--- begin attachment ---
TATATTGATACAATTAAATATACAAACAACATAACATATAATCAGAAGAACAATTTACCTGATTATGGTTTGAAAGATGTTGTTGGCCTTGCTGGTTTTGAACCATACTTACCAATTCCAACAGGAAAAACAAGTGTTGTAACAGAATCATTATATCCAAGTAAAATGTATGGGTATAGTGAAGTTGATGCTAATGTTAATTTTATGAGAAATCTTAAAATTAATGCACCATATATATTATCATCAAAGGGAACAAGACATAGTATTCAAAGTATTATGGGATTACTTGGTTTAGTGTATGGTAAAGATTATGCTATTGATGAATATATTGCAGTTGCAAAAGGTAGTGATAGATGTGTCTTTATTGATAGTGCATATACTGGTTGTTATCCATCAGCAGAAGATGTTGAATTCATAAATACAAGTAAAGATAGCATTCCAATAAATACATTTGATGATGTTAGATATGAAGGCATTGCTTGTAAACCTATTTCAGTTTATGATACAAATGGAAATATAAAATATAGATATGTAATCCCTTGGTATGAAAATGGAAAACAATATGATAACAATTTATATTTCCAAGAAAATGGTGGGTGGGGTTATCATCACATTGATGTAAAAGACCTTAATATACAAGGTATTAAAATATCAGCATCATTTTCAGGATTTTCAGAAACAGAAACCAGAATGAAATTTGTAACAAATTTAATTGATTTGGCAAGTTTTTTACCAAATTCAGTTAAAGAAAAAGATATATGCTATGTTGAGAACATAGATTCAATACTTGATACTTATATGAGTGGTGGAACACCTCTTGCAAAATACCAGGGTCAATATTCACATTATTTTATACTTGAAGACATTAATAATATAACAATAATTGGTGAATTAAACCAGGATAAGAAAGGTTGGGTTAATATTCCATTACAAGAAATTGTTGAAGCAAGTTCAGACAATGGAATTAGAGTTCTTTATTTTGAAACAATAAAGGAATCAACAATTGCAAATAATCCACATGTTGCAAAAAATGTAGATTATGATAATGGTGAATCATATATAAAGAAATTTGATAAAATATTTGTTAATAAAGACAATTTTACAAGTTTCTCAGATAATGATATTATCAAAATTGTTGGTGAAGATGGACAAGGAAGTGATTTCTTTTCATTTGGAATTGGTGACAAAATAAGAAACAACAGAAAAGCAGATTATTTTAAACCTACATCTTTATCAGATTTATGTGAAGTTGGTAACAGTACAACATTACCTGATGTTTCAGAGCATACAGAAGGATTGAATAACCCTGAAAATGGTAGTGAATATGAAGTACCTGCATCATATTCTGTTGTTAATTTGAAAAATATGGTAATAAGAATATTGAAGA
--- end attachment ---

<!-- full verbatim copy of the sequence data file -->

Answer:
TATATTGATACAATTAAATATACAAACAACATAACATATAATCAGAAGAACAATTTACCTGATTATGGTTTGAAAGATGTTGTTGGCCTTGCTGGTTTTGAACCATACTTACCAATTCCAACAGGAAAAACAAGTGTTGTAACAGAATCATTATATCCAAGTAAAATGTATGGGTATAGTGAAGTTGATGCTAATGTTAATTTTATGAGAAATCTTAAAATTAATGCACCATATATATTATCATCAAAGGGAACAAGACATAGTATTCAAAGTATTATGGGATTACTTGGTTTAGTGTATGGTAAAGATTATGCTATTGATGAATATATTGCAGTTGCAAAAGGTAGTGATAGATGTGTCTTTATTGATAGTGCATATACTGGTTGTTATCCATCAGCAGAAGATGTTGAATTCATAAATACAAGTAAAGATAGCATTCCAATAAATACATTTGATGATGTTAGATATGAAGGCATTGCTTGTAAACCTATTTCAGTTTATGATACAAATGGAAATATAAAATATAGATATGTAATCCCTTGGTATGAAAATGGAAAACAATATGATAACAATTTATATTTCCAAGAAAATGGTGGGTGGGGTTATCATCACATTGATGTAAAAGACCTTAATATACAAGGTATTAAAATATCAGCATCATTTTCAGGATTTTCAGAAACAGAAACCAGAATGAAATTTGTAACAAATTTAATTGATTTGGCAAGTTTTTTACCAAATTCAGTTAAAGAAAAAGATATATGCTATGTTGAGAACATAGATTCAATACTTGATACTTATATGAGTGGTGGAACACCTCTTGCAAAATACCAGGGTCAATATTCACATTATTTTATACTTGAAGACATTAATAATATAACAATAATTGGTGAATTAAACCAGGATAAGAAAGGTTGGGTTAATATTCCATTACAAGAAATTGTTGAAGCAAGTTCAGACAATGGAATTAGAGTTCTTTATTTTGAAACAATAAAGGAATCAACAATTGCAAATAATCCACATGTTGCAAAAAATGTAGATTATGATAATGGTGAATCATATATAAAGAAATTTGATAAAATATTTGTTAATAAAGACAATTTTACAAGTTTCTCAGATAATGATATTATCAAAATTGTTGGTGAAGATGGACAAGGAAGTGATTTCTTTTCATTTGGAATTGGTGACAAAATAAGAAACAACAGAAAAGCAGATTATTTTAAACCTACATCTTTATCAGATTTATGTGAAGTTGGTAACAGTACAACATTACCTGATGTTTCAGAGCATACAGAAGGATTGAATAACCCTGAAAATGGTAGTGAATATGAAGTACCTGCATCATATTCTGTTGTTAATTTGAAAAATATGGTAATAAGAATATTGAAGA